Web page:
Santa’s Gift the Greatest Gift of All

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I run a Christmas shop, a Christmas museum, a Christmas antique emporium.

Why Christmas?

Well, you’d know the answer to that—if you’d known my Mother.

To Mother, every day was Christmas Eve and Christmas Day combined. All her life, she was able to see through the pain and confusion of life, through to the sweetness that she felt from the time she was born till her own Mother died fifteen years later. She never left childhood alone on the back step, but took it with her and carried her understanding of children and their pure and innocent outlook on life, all the way to another existence, 83 years after her birth.

Every day was Christmas at our house. Each day, we paid careful attention to weeds and frogs and paint chips and stuffed toys and sunbeams and tears and relatives and concrete sidewalks and Pepsi Colas and fresh cornbread. Under Mother’s tutelage, we kids learned to note things, notice things, note people, notice people.

Taking her example, we learned to find something fine in just about everything, everybody, every Thing, every Body. Each day, we woke up to a Christmas gift of life, neatly wrapped, anxiously waiting to be unwrapped.

That being said, maybe the rest of this story will make more sense to you.

Whenever I use the gift of noticing people, I learn something new.

While she was still alive and active, Mother spent some time each day hiding messages she prepared for her kids, grandkids, great-grandkids, and her extended family of kids. She didn’t give us these messages directly, since her experience with human nature warned her that we would probably ignore them because of our youth and immaturity.

So, Mother sent messages in bottles for us to find accidentally through the years, each time just as we were almost grown-up enough to recognize and appreciate them.

Christmas was Mother’s favorite season, so she made sure that more secret messages were generated at that time. She wanted us to remember how much fun, how much love, swirled about our family so that we would remember to pass this joy along to our own families and extended families.

Mother died in 1997, and life went on without her, as life does. We kids and grandkids and great-grandkids went our way and did our own lives the way we thought we had designed them. At times, we acted as if we had never had a mother, as if we had invented ourselves, as if we were self-made.

But we could never fool ourselves for long.

Without Mother’s nurturing and sacrifices, without her humor and overwhelming bluntness, we could not have been formed.

One day, my sister Barbara gave me a bunch of stuff she had salvaged from Mother’s old house in Tuscaloosa. In the pile was an unopened box that felt hefty enough not to be empty. When I had time a few days later, I took that box up and peered at it, reading the words thereon:

“MUSICAL ROCKING SANTA. Sure to delight collectors of all ages, this 8 inch high rocking Santa captures the spirit of Christmas past with exquisite handfinished detail.”

The box was colorful and depicted a kindly snoozing Santa.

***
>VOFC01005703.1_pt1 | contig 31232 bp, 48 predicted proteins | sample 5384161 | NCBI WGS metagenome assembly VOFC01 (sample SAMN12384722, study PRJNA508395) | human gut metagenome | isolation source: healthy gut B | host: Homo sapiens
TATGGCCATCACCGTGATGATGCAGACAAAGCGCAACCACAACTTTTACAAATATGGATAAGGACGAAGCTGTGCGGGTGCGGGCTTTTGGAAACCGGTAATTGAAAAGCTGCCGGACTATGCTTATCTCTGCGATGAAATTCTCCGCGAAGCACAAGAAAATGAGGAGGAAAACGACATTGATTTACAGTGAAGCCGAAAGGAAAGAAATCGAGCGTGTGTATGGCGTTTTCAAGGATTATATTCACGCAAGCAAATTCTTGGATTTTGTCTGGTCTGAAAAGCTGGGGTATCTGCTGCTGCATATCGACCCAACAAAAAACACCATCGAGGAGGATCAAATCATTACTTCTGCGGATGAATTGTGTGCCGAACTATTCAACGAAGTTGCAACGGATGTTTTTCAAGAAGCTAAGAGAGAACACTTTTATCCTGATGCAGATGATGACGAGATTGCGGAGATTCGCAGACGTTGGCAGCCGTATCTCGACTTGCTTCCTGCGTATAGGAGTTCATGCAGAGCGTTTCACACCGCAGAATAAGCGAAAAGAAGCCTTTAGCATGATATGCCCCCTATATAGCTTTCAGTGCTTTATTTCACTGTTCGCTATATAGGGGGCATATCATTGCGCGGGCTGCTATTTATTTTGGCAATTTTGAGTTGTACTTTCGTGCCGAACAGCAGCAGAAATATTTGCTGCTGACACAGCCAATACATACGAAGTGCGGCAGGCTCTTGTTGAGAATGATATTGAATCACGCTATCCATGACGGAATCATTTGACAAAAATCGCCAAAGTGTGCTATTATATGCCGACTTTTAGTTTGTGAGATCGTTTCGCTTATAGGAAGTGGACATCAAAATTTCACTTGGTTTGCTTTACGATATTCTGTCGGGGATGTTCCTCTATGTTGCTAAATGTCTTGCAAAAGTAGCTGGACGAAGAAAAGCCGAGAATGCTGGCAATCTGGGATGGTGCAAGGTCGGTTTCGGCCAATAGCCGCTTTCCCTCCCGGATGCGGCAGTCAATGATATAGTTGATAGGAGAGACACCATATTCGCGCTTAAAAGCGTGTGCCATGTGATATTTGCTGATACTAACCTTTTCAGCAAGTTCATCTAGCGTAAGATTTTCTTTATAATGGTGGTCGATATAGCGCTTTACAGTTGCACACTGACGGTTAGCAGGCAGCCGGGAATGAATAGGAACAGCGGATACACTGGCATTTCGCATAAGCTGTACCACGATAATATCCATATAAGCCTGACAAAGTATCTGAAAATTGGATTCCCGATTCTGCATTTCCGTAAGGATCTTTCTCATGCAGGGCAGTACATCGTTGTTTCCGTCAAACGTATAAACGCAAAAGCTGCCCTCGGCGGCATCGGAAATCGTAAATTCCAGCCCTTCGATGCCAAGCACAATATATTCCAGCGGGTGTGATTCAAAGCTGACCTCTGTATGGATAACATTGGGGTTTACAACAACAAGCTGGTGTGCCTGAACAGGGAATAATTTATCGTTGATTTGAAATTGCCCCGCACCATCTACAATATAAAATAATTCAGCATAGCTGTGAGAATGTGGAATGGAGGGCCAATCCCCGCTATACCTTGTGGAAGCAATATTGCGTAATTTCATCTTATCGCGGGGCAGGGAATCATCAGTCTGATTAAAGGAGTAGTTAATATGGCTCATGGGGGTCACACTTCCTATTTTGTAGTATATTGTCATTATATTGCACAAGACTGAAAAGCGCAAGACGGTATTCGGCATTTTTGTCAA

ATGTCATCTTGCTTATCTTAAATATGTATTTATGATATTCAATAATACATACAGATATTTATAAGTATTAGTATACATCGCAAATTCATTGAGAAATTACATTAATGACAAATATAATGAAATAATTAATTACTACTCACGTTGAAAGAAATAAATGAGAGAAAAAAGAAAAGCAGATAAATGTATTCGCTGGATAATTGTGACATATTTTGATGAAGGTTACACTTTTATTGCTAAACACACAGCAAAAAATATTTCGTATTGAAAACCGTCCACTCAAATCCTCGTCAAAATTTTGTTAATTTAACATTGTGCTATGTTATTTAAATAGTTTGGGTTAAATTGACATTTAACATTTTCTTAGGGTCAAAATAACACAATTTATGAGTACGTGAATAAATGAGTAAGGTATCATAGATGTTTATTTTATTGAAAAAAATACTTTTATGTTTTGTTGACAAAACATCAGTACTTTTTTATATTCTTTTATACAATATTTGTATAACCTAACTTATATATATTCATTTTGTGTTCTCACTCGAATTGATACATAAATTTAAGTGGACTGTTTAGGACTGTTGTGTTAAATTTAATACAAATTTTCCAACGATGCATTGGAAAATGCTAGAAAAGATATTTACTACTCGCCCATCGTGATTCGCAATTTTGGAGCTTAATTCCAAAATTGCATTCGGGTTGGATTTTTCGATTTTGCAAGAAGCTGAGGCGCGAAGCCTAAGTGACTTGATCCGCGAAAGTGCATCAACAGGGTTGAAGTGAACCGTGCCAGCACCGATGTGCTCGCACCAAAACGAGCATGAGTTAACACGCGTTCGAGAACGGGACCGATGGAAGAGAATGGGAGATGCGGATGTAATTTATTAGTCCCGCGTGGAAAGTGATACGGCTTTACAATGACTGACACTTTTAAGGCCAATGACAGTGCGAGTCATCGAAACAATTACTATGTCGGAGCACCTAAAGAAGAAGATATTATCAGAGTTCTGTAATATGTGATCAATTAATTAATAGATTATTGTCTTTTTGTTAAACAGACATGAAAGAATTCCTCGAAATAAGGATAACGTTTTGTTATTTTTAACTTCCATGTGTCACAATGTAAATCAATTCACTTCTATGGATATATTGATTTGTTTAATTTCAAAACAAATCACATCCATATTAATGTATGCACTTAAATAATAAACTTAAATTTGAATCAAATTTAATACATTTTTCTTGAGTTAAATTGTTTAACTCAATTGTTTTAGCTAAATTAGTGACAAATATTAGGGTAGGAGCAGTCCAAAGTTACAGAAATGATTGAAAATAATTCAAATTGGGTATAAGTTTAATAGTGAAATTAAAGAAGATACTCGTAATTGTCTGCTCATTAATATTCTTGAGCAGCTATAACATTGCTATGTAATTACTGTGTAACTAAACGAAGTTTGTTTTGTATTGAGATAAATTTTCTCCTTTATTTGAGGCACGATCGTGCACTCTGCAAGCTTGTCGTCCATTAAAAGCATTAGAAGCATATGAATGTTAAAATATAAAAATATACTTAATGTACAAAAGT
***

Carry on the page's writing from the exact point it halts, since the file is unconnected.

The imprinting continued, “It features a genuine Sankyo wind-up musical movement from Japan. Handcrafted and handpainted in China by people who care. This copyrighted design is made under an exclusive licensing agreement with the copyright holder. (C) 1995 II INC.”

This box looked familiar to me, but I couldn’t quite get it. If it was manufactured in 1995, it couldn’t have been one of my childhood toys.


I carefully opened the box, making sure not to damage anything, since I might find that it belonged to somebody else in the family.

Inside, a toy any Christmas Lover would covet:

A statue of Santa Claus—a dozing Santa Claus. I can still see the toy on my shelf at home, today: Santa’s dozing, full-capped and furred, in a green highbacked rocking chair with a yellow kitten peeping over his right shoulder, a flop-eared dog in his lap, a December 26 calendar in his drooped left hand and a small toy at his feet. His bathrobe and striped longjohns and tasselled red boots top it all off.

This man is tired and at peace, falling asleep so fast he’s forgotten to remove his spectacles.

When I wind him up, the chair gently rocks back and forth, a melody tinkles its way about the room, “We Wish You a Merry Christmas…”

I loved this toy, and it took me a few days to figure out its history. Recalling that Mother never stored anything she owned without leaving a note about it, I went back to the box, turned it upside down and, sure enough, there was Mother’s message to me, these few years later. I could hear her musical voice saying it aloud,

“This goes back to Jim after I’m gone! I enjoyed this toy! –Mother”

That was my Mother, ok. She never threw anything away, knowing that someone in the far future would find joy in each remaining object, if only it was stored safely enough to be found.

This was her way of giving back to me the joy I had given her when I presented her with the Santa before she died.

Now, ol’ Santa sits on my shelf, waiting to entertain, waiting to make me remember my Christmas Mother, waiting for me to pass him along to the next person who would take a close look at the bottom of the box to see what kind of message I would add to Mother’s

(c) 2012 A.D. by Jim Reed

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